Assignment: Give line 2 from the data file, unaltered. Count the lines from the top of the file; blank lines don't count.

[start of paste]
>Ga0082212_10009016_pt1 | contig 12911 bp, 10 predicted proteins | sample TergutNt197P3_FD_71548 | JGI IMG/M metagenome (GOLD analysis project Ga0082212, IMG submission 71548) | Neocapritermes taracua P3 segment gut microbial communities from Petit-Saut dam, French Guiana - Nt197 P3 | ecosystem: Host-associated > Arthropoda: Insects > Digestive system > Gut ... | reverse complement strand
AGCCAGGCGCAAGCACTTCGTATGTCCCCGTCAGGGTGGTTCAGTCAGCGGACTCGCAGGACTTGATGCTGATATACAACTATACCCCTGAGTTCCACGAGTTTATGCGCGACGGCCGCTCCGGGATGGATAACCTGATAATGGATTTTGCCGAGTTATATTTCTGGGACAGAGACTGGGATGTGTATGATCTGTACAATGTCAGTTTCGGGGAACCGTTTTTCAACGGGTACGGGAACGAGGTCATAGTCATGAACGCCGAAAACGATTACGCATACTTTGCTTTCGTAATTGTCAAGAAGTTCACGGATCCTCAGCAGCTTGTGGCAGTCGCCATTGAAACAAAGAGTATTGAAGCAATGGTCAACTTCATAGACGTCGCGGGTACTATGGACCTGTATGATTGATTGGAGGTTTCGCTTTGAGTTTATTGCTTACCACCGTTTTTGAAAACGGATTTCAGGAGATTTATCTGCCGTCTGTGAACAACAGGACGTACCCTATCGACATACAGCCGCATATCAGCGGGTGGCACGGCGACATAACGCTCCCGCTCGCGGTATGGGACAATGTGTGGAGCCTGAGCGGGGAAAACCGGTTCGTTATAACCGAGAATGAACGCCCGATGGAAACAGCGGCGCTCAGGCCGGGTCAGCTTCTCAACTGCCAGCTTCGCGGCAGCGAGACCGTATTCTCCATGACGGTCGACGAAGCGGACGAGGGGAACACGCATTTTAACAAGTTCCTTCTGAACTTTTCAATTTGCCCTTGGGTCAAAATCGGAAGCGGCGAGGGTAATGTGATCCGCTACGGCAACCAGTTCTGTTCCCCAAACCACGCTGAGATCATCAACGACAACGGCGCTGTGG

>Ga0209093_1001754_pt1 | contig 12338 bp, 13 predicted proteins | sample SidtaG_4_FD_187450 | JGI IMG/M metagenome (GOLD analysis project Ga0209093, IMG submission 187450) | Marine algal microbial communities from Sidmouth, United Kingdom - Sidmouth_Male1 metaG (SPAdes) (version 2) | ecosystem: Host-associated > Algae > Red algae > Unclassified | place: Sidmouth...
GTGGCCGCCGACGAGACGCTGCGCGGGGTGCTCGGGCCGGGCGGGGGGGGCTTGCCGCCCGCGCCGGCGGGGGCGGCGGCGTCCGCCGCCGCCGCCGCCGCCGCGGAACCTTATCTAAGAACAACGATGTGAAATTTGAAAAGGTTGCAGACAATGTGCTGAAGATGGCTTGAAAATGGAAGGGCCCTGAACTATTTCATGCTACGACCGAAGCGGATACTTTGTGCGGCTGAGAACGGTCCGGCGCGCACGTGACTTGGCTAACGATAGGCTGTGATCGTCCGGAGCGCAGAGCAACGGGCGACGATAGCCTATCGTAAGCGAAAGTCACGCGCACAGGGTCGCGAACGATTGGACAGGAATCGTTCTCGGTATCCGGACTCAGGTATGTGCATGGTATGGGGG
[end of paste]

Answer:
AGCCAGGCGCAAGCACTTCGTATGTCCCCGTCAGGGTGGTTCAGTCAGCGGACTCGCAGGACTTGATGCTGATATACAACTATACCCCTGAGTTCCACGAGTTTATGCGCGACGGCCGCTCCGGGATGGATAACCTGATAATGGATTTTGCCGAGTTATATTTCTGGGACAGAGACTGGGATGTGTATGATCTGTACAATGTCAGTTTCGGGGAACCGTTTTTCAACGGGTACGGGAACGAGGTCATAGTCATGAACGCCGAAAACGATTACGCATACTTTGCTTTCGTAATTGTCAAGAAGTTCACGGATCCTCAGCAGCTTGTGGCAGTCGCCATTGAAACAAAGAGTATTGAAGCAATGGTCAACTTCATAGACGTCGCGGGTACTATGGACCTGTATGATTGATTGGAGGTTTCGCTTTGAGTTTATTGCTTACCACCGTTTTTGAAAACGGATTTCAGGAGATTTATCTGCCGTCTGTGAACAACAGGACGTACCCTATCGACATACAGCCGCATATCAGCGGGTGGCACGGCGACATAACGCTCCCGCTCGCGGTATGGGACAATGTGTGGAGCCTGAGCGGGGAAAACCGGTTCGTTATAACCGAGAATGAACGCCCGATGGAAACAGCGGCGCTCAGGCCGGGTCAGCTTCTCAACTGCCAGCTTCGCGGCAGCGAGACCGTATTCTCCATGACGGTCGACGAAGCGGACGAGGGGAACACGCATTTTAACAAGTTCCTTCTGAACTTTTCAATTTGCCCTTGGGTCAAAATCGGAAGCGGCGAGGGTAATGTGATCCGCTACGGCAACCAGTTCTGTTCCCCAAACCACGCTGAGATCATCAACGACAACGGCGCTGTGG